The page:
There is almost endless evidence showing that your average investor acts emotionally (selling into a bear market, buying in the wake of a rally) hurting their own long-term returns. This is usually attributed to untrained investors getting caught up in the media hype one way or the other, but research into the effect that anchoring has on estimation shows that even people who should know better can get caught up in the alleged wisdom of crowds.


A well-known concept in psychological circles, anchoring is when someone relies on the reasoning of other people instead of making his own informed choice, either as a way to fit in with the group or simply because the cognitive load is too high and using the group consensus is more practical.

So Center for European Governance and Economic Development researchers Lukas Meub and Till Proeger decided to put people in a situation very much like the one facing your everyday retail investor (h/t TurnKey Analyst).

Additional, unimportant information impacted estimates instead of being discarded

First, people were tasked with estimating the solution to an algebraic equation that had one random term tacked on, and were rewarded based on how close they got, and then repeated for fifteen rounds. Meub and Proeger then repeated the experiment with more complicated equations to increase the cognitive load.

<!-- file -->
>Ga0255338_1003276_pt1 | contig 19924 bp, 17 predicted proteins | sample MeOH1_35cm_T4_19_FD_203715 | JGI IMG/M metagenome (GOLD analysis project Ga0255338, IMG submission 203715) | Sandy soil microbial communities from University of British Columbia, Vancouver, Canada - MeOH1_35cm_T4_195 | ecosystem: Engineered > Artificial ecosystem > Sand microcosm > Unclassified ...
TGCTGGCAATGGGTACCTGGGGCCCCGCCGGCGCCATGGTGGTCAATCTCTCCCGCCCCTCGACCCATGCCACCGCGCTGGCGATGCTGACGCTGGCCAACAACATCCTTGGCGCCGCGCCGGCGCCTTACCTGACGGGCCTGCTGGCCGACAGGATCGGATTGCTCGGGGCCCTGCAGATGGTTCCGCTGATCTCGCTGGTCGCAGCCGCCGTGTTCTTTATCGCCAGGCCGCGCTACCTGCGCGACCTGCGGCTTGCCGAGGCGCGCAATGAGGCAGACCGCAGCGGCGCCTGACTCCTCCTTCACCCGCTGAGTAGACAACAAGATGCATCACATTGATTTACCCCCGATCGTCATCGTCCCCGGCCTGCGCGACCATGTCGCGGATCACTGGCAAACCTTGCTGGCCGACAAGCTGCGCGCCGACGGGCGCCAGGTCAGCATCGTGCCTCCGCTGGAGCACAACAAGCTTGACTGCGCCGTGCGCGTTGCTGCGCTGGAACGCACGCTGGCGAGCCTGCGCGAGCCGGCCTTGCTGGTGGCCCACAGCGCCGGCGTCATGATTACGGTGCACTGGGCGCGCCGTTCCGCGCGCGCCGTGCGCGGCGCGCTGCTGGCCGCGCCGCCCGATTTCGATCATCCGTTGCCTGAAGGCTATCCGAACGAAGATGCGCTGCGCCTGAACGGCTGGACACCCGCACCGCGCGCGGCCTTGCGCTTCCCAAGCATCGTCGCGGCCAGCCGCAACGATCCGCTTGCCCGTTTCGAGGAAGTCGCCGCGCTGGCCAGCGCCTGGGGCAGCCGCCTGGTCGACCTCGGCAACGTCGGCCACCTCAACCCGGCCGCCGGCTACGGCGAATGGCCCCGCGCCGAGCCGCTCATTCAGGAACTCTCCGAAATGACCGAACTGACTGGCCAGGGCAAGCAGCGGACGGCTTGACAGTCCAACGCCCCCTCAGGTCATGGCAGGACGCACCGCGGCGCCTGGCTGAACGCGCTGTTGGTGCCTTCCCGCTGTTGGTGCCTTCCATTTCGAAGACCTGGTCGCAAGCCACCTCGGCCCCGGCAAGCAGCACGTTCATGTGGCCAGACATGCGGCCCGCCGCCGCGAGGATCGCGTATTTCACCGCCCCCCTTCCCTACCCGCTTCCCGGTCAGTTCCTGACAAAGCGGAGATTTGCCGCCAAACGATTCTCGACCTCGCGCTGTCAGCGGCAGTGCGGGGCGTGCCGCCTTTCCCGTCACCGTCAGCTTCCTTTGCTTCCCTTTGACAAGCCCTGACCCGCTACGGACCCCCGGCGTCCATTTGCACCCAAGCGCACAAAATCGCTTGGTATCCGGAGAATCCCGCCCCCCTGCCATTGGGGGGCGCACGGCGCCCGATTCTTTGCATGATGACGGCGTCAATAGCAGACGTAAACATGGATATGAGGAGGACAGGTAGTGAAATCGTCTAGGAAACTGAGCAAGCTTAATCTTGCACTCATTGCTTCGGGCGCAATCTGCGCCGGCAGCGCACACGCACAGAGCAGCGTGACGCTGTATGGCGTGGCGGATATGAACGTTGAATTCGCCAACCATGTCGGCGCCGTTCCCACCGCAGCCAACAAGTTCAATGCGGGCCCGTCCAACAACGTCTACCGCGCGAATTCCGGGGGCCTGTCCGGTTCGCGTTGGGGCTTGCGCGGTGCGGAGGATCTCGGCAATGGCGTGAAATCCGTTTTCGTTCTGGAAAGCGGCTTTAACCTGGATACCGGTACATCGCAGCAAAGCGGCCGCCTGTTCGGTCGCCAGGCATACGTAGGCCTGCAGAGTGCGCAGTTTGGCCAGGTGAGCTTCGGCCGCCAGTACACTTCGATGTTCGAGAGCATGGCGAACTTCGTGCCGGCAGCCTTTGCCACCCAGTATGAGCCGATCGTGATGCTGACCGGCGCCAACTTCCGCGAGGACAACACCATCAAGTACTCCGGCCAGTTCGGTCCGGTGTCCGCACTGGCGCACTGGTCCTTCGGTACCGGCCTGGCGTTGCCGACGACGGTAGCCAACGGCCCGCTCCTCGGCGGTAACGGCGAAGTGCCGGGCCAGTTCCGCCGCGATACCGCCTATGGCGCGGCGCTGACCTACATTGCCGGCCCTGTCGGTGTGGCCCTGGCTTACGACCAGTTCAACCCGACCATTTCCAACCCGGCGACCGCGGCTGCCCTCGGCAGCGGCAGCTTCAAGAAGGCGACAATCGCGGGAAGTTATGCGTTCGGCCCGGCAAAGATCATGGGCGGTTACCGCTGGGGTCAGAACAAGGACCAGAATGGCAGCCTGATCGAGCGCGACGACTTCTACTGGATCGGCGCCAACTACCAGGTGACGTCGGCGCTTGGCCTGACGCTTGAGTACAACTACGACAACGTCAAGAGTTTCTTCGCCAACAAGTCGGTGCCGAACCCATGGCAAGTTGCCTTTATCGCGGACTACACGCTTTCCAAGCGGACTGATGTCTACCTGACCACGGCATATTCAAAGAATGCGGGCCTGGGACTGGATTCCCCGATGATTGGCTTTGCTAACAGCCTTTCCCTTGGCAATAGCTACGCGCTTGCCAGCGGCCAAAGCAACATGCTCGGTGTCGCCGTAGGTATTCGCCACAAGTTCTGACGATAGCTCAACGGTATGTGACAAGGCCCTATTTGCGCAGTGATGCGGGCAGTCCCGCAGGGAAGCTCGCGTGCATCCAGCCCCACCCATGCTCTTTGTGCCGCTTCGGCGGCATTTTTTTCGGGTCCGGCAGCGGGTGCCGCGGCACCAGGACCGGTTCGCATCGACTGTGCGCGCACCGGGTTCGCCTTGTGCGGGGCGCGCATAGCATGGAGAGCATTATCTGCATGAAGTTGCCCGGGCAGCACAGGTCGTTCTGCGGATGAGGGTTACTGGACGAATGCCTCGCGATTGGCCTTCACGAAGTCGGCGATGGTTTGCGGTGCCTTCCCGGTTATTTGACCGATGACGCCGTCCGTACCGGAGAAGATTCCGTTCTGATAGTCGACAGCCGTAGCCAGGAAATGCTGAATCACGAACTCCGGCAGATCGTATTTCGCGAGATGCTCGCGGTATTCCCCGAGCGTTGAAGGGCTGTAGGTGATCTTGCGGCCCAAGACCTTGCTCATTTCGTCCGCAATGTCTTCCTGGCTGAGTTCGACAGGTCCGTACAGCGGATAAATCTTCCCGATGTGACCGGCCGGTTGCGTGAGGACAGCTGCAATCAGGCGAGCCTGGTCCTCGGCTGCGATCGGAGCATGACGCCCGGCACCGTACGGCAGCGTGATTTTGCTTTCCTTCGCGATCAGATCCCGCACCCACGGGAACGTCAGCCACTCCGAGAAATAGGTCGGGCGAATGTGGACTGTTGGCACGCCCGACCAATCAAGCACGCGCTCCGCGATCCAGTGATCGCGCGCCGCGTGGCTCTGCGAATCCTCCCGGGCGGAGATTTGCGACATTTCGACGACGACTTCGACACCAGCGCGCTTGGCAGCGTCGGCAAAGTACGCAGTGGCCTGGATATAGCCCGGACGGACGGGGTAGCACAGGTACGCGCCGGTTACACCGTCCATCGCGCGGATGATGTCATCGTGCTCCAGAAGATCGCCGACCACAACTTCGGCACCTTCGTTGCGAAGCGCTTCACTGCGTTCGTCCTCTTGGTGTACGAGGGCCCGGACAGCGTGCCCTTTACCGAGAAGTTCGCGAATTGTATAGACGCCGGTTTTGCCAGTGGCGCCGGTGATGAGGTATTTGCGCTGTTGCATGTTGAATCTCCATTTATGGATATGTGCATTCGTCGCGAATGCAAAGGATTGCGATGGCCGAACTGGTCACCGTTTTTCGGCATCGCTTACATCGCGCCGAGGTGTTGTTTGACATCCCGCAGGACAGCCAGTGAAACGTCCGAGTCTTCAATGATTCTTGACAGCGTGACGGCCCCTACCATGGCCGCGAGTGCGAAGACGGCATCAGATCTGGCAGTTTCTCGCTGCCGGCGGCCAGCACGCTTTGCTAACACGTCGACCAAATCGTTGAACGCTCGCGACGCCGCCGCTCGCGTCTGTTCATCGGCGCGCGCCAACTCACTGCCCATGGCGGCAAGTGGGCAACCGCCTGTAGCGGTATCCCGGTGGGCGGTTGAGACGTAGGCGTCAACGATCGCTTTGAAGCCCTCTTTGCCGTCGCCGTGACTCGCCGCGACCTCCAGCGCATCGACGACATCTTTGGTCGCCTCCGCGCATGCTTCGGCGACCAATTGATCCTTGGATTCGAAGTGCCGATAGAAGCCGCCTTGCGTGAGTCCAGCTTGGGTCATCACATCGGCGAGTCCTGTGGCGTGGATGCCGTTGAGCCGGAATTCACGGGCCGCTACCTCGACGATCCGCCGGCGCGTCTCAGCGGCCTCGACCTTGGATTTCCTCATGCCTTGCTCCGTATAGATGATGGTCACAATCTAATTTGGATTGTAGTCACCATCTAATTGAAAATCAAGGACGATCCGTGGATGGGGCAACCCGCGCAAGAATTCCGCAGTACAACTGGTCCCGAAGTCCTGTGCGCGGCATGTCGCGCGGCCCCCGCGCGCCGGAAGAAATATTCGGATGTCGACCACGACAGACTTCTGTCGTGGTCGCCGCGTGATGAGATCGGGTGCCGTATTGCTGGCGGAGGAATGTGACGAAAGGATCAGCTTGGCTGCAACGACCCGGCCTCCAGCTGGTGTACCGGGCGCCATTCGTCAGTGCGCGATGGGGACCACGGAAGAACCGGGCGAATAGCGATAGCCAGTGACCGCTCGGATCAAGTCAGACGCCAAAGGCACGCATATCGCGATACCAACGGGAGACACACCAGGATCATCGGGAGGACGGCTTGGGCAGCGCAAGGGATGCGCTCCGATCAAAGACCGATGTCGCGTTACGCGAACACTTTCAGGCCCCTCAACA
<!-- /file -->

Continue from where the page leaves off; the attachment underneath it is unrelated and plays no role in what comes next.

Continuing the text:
Rationally, the optimal strategy is to simply solve the equation since the random term could be positive or negative and had an expected value of zero, regardless of what happened last round.

One group simply went through their paces, predicting the outcome round after round. But the other group was shown the average solution from the previous round. What’s important is that this additional information doesn’t serve any purpose. The best strategy is to solve the equation, ignoring the random term.

“The additional, albeit useless, information shown in the treatment groups creates a general noise in subjects’ estimations. The social anchor values have an overall significant and relevant impact, especially when cognitive load is high,” write Meub and Proeger. “On average, subjects are unable to ignore the averages determined by the predictions of all players, as the rational strategy would suggest… the anchoring bias is not only driven by subjects performing poorly,” (emphasis mine).

In other words, it’s not just the people who struggled to solve the equations who are affected by social anchoring. People who are perfectly capable of figuring out the rational strategy don’t follow it when exposed to the random information of last round’s average solution.

Social anchoring may also cloud investors’ judgment

The analogies between this experiment and the markets are straightforward. People are faced with a challenging task that can be approached rationally – determine the net worth of companies and then compare that estimate to the current stock price. This isn’t an easy task by any means, and it isn’t deterministic, but it can be approached methodically. Just like in the experiment, a methodical approach isn’t what we see, and anchoring may be part of the reason why.